The ‘love’ aspect was added later on, in the past few centuries, as a sugarcoating. That sugar coating eventually became a ‘Social Norm’. To some, it’s an artificial sweetener. Narrative authors in the 19th century wanted to write about this dark concept of ‘family’.
However, like Jean and his grocery store, these authors had a ‘Social Norm’ in the way. The general public didn’t want to face the inconvenient truth of what’s actually inside the pretty box, called ‘family’, much like how people don’t want to really know the ingredients in mainstream food.
These 19th century authors could do a logical and confrontational approach in their stories. Or, they could use a marketing trick to get their inconvenient truth across.
The Logical and Confrontational Approach
Henrik Ibsen wrote a now-classic play called, “A Doll’s House”. The wife, stuck in a phony marriage, abandons her husband and children: an extreme act by today’s standards. While ‘A Doll’s House’ is considered a classic now, at the time of release, it failed to get its message across. The general public booed and dismissed it. In fact, there are people in 2016 that see ‘A Doll’s House’ in a negative light since the wife abandoned her children. A lot of couples to this day try to stay together for their children, so long as their spouse isn’t violent or verbally abusive.
Ibsen initially stumbled because he tried using straightforward logic, obsessed ONLY with the message itself, not HOW it was delivered. People were so outraged at the idea of someone leaving their children behind and leaving a non-abusive (albeit phony) spouse that they couldn’t see the message Ibsen was trying to get across.
Ibsen: “The wife doesn’t want to be treated like property. Family members are merely objects of material worth you pretend to love.”
Society: “She still has to care for her kids. The husband isn’t that bad. This play is just stirring up controversy for desperate attention. The wife is an oddity and not representative of all wives. You hate family values.”
‘A Doll’s House’ was even censored when it first debuted, in order to satiate the public.
Social Norm 1, Ibsen 0.
Emotion trumps logic. You have to SWITCH OFF people’s emotional idea of family, so they can see your message CLEARLY…and be open to it, not offended by it.
The Marketing Twist Approach – Deactivate the Social Norm.
A while after Ibsen’s ‘A Doll’s House’, Franz Kafka wrote ‘The Metamorphosis’. Unlike Ibsen’s more direct and confrontational approach about family, Kafka had a marketing trick up his sleeve: The protagonist, Gregor Samsa, would wake up to find he had turned into a beetle.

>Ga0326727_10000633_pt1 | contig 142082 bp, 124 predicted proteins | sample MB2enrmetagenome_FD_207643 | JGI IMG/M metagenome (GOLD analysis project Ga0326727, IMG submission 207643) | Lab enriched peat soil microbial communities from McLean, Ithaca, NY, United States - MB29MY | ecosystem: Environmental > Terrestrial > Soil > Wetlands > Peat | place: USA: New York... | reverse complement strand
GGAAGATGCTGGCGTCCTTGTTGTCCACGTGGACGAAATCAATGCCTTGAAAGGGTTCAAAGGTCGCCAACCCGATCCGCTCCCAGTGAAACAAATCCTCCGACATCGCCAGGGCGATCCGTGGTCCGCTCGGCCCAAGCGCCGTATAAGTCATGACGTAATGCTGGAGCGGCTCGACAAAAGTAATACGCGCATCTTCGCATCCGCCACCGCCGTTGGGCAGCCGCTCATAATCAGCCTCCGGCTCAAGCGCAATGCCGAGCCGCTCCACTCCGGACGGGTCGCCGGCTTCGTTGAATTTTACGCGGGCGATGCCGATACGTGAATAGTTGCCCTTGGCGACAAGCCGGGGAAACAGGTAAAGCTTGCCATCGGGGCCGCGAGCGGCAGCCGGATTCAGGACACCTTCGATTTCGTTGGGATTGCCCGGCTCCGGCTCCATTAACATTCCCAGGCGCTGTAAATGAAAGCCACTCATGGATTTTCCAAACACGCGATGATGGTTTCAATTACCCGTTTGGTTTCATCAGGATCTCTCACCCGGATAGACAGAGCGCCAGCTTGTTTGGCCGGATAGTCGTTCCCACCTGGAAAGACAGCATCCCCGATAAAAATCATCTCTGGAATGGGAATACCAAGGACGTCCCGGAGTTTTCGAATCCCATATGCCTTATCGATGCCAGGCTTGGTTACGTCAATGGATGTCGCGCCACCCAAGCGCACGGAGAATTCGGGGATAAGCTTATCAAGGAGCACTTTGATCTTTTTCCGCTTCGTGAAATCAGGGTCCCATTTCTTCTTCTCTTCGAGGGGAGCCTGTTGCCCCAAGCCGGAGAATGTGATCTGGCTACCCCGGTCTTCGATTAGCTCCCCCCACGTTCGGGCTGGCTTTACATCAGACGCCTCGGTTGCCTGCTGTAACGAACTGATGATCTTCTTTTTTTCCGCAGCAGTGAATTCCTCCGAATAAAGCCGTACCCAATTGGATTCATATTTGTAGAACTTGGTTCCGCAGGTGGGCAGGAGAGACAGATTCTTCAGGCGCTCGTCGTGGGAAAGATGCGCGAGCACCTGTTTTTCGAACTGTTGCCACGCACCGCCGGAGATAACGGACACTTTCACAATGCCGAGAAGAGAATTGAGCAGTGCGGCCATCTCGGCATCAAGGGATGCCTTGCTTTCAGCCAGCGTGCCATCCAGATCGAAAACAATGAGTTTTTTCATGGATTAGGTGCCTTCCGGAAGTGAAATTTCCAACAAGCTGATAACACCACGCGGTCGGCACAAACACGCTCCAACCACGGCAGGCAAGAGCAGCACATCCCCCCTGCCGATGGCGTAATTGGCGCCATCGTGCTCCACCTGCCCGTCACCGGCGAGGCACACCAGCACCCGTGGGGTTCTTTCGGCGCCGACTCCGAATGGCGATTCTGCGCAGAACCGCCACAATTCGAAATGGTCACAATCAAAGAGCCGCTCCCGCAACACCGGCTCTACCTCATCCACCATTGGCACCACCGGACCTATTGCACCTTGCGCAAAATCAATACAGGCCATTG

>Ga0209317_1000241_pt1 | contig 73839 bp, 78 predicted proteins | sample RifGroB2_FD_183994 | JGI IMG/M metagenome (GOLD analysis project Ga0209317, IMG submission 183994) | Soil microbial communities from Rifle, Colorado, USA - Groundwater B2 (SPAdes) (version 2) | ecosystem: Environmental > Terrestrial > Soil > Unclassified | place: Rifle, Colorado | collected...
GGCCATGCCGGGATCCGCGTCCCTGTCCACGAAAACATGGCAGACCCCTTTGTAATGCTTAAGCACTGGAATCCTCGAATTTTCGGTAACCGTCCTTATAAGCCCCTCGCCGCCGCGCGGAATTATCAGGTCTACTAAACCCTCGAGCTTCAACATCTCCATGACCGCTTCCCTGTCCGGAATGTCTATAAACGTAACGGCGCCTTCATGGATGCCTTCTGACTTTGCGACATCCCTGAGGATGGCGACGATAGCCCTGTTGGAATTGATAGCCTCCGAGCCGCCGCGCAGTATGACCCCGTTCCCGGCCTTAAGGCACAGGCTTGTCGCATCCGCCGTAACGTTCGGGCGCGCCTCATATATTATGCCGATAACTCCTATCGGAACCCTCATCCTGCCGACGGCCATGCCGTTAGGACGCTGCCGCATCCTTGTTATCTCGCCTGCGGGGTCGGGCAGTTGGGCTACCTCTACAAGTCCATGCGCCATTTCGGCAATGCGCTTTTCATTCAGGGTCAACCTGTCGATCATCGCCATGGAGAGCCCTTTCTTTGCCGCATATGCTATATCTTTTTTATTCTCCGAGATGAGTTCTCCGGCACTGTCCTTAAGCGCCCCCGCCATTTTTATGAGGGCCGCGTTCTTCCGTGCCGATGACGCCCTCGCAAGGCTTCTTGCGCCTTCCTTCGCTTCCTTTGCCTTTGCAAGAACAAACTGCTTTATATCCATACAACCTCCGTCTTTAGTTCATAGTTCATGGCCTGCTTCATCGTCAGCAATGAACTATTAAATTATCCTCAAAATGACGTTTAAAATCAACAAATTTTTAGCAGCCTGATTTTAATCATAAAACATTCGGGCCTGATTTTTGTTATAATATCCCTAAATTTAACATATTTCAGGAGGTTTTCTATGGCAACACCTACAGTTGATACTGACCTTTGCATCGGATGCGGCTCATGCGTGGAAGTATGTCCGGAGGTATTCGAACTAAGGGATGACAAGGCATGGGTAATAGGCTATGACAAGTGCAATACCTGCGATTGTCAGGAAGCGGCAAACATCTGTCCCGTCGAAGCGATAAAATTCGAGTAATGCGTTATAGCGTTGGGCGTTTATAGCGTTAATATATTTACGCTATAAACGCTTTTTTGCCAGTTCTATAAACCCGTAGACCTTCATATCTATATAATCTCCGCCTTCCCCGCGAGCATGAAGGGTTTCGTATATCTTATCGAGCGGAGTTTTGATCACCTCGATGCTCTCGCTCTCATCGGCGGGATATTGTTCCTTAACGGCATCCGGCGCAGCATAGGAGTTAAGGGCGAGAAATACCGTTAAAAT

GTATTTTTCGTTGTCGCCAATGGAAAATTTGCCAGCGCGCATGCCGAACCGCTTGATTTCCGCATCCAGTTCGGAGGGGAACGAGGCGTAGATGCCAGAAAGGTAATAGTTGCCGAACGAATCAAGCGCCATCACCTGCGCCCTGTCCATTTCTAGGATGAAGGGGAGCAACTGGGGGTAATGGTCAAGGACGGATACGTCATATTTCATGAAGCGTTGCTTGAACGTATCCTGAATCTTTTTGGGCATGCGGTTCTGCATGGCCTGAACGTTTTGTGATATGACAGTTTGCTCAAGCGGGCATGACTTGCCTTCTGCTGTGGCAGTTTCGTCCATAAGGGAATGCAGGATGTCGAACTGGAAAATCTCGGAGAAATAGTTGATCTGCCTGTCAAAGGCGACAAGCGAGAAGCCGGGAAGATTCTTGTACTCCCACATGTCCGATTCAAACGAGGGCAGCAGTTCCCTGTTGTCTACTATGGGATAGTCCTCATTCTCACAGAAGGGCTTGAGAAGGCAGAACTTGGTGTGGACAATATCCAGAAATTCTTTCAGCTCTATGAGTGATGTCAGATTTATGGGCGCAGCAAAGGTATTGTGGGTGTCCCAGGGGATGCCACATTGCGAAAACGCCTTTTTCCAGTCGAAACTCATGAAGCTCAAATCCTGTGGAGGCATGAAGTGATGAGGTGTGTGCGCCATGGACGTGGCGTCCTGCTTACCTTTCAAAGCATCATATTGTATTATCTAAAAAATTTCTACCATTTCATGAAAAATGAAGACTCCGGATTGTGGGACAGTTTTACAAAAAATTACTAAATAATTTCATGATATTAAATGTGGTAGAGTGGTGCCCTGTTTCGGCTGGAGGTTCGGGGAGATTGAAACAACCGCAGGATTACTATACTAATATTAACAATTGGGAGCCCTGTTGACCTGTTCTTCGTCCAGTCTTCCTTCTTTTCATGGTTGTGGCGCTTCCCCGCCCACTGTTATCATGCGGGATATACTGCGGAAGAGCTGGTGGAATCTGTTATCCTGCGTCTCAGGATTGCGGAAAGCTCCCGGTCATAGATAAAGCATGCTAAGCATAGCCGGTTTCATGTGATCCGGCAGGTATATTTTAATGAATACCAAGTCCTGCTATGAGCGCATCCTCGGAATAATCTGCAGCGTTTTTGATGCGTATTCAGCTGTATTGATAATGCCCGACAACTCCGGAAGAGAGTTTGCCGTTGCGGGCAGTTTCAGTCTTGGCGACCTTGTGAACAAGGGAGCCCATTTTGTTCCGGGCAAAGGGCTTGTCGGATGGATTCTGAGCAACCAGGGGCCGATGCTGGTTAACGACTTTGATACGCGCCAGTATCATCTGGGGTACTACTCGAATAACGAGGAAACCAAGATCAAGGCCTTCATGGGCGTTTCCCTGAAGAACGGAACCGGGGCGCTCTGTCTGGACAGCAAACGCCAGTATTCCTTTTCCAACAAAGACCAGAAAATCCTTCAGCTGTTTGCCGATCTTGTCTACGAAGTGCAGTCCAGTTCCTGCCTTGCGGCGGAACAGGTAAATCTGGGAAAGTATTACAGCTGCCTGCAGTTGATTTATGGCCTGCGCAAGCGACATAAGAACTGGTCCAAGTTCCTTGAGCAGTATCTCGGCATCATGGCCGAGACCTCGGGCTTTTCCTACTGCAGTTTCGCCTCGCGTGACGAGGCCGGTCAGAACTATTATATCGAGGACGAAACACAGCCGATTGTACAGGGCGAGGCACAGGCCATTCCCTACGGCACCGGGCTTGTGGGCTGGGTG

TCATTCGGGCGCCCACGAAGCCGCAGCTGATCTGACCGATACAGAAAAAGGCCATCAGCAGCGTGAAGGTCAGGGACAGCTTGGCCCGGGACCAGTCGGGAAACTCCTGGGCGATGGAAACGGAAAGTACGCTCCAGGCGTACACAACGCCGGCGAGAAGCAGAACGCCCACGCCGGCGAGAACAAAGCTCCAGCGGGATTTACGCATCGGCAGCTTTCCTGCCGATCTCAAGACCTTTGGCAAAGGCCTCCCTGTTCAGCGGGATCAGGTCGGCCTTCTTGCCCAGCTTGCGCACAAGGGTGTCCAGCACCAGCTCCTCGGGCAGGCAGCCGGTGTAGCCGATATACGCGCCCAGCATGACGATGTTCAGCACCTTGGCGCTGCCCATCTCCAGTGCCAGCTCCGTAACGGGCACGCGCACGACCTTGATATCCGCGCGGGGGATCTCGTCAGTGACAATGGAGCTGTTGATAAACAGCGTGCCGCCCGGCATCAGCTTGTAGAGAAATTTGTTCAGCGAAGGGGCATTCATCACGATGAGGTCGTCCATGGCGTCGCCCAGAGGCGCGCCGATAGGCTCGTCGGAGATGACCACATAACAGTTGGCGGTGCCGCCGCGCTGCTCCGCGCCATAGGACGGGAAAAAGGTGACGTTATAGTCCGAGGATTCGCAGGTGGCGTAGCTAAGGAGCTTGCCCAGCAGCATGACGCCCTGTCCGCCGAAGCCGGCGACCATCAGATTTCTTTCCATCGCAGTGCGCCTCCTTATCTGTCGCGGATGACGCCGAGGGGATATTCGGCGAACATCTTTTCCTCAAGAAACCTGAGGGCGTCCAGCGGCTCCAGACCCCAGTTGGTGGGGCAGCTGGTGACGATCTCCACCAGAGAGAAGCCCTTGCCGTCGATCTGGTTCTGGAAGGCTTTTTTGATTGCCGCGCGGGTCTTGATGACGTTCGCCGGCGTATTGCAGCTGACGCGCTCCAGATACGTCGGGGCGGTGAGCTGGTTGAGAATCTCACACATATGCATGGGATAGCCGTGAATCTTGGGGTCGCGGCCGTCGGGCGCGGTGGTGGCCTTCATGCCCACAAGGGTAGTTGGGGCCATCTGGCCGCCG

Kafka used a beetle. Does your pitch need a beetle?
Gregor was the sole breadwinner to his family, living with both parents and his younger sister, Grete. Now they would have to earn a living without Gregor and care for Gregor in his insect state. When Gregor becomes inconvenient for them to care for, it becomes convenient for the family to assume the beetle isn’t actually Gregor after all. They then internally justify abandoning him to die alone, as they move on with their lives.
Kafka made Gregor turn into a beetle by DESIGN, purely so people’s sugar coated idea of family wouldn’t get in the way when he shows the artificial reality of family. This twist is not symbolic or metaphoric PERIOD. It is purely so a ‘Social Norm” is turned off.
Unlike Ibsen, people were NOT offended by the Metamorphosis. Gregor is no longer family, he is a stranger. Readers understood why the family did what it did. There was no controversial challenge to the status quo, it was a twist: Gregor was a Beetle.
Nora, the wife in ‘A Doll’s House’, was initially seen as a cold hearted isolated incident.
In ‘The Metamorphosis’ all that remained was seeing a family transform into what it really is: an economic necessity devoid of love or appreciation.
The ‘Social Norm’ of family was removed by Kafka, leaving only the logic he was conveying for the readers. When Gregor Samsa was left to die alone by his family, a new emotion emerged: people were now fully aware of how cold and phony the economic structure of a family could be. They was no anger towards any character in ‘The Metamorphosis’, unlike ‘A Doll’s House’. There was only an emotional attachment to Gregor as he died alone.